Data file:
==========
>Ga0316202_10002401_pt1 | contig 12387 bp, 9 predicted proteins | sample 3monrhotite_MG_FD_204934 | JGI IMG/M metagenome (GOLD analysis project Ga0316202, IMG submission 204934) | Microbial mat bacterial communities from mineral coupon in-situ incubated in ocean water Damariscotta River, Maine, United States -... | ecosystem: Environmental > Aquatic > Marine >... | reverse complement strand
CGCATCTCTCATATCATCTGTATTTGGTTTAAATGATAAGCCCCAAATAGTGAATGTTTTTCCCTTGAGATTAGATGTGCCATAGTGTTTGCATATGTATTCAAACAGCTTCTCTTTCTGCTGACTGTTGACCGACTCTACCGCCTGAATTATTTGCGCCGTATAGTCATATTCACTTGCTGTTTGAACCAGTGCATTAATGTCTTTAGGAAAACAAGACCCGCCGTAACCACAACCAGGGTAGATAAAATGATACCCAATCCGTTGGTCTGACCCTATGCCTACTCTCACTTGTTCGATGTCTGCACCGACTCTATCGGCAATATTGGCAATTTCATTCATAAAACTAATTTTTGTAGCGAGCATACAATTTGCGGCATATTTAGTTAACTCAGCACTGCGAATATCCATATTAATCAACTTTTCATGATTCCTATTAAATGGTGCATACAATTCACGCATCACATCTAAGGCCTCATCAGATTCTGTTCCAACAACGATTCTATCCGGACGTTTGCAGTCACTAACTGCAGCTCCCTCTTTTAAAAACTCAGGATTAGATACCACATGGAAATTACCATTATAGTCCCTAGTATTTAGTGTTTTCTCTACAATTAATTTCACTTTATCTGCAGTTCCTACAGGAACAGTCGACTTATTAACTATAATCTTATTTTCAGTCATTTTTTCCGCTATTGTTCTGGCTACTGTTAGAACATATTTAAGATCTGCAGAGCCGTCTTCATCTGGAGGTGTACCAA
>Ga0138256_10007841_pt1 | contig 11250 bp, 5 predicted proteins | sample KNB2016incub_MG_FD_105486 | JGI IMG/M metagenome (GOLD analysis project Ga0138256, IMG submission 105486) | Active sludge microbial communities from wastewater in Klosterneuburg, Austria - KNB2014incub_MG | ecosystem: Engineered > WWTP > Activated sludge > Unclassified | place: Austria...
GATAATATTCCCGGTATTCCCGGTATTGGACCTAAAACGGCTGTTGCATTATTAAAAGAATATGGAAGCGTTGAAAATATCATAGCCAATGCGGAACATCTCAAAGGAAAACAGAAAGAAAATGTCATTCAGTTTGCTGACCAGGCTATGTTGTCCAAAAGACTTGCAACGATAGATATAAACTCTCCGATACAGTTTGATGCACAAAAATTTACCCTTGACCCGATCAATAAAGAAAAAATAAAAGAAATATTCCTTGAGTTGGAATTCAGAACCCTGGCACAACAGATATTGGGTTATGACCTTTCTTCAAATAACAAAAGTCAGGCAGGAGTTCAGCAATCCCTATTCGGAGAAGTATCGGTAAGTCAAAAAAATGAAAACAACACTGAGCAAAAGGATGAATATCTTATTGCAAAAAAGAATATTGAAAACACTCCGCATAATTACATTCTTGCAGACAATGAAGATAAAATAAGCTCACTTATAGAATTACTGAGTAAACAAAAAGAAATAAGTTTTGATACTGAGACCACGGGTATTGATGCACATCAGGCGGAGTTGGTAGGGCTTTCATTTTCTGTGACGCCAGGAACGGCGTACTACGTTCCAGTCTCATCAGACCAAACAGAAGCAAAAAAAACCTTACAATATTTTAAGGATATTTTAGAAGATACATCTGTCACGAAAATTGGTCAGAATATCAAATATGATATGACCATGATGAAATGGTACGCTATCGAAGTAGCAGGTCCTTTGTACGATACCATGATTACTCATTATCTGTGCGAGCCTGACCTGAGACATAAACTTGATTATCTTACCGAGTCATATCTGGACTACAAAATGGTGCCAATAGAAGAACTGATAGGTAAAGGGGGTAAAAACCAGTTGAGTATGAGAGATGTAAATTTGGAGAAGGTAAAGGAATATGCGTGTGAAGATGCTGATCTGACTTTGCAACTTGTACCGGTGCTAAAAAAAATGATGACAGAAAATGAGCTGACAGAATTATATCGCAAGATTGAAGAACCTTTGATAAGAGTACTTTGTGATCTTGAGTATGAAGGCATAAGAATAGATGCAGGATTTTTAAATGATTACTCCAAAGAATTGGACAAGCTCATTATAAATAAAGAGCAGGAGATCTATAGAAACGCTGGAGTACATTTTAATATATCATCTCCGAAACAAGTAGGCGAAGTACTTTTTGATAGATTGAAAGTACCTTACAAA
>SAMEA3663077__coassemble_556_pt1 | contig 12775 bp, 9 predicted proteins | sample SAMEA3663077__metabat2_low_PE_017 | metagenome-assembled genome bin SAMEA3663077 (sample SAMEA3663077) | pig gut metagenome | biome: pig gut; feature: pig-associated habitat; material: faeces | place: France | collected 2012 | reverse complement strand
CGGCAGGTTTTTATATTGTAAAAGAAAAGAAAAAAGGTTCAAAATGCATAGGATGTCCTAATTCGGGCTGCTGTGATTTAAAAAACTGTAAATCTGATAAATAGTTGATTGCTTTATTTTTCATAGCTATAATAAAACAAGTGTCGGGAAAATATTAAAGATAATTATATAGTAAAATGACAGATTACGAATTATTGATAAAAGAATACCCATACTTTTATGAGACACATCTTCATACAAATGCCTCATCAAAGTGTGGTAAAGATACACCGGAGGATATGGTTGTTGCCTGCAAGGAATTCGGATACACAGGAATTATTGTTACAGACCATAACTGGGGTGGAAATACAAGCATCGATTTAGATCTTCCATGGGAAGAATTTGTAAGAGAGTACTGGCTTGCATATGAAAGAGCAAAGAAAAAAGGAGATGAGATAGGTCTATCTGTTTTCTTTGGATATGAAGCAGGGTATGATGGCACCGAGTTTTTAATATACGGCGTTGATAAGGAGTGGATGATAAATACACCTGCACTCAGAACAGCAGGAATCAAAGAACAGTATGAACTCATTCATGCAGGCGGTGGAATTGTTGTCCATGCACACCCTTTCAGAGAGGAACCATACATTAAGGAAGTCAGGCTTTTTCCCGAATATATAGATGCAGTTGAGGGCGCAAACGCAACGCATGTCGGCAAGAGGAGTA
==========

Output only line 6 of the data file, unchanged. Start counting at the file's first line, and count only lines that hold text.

CGGCAGGTTTTTATATTGTAAAAGAAAAGAAAAAAGGTTCAAAATGCATAGGATGTCCTAATTCGGGCTGCTGTGATTTAAAAAACTGTAAATCTGATAAATAGTTGATTGCTTTATTTTTCATAGCTATAATAAAACAAGTGTCGGGAAAATATTAAAGATAATTATATAGTAAAATGACAGATTACGAATTATTGATAAAAGAATACCCATACTTTTATGAGACACATCTTCATACAAATGCCTCATCAAAGTGTGGTAAAGATACACCGGAGGATATGGTTGTTGCCTGCAAGGAATTCGGATACACAGGAATTATTGTTACAGACCATAACTGGGGTGGAAATACAAGCATCGATTTAGATCTTCCATGGGAAGAATTTGTAAGAGAGTACTGGCTTGCATATGAAAGAGCAAAGAAAAAAGGAGATGAGATAGGTCTATCTGTTTTCTTTGGATATGAAGCAGGGTATGATGGCACCGAGTTTTTAATATACGGCGTTGATAAGGAGTGGATGATAAATACACCTGCACTCAGAACAGCAGGAATCAAAGAACAGTATGAACTCATTCATGCAGGCGGTGGAATTGTTGTCCATGCACACCCTTTCAGAGAGGAACCATACATTAAGGAAGTCAGGCTTTTTCCCGAATATATAGATGCAGTTGAGGGCGCAAACGCAACGCATGTCGGCAAGAGGAGTA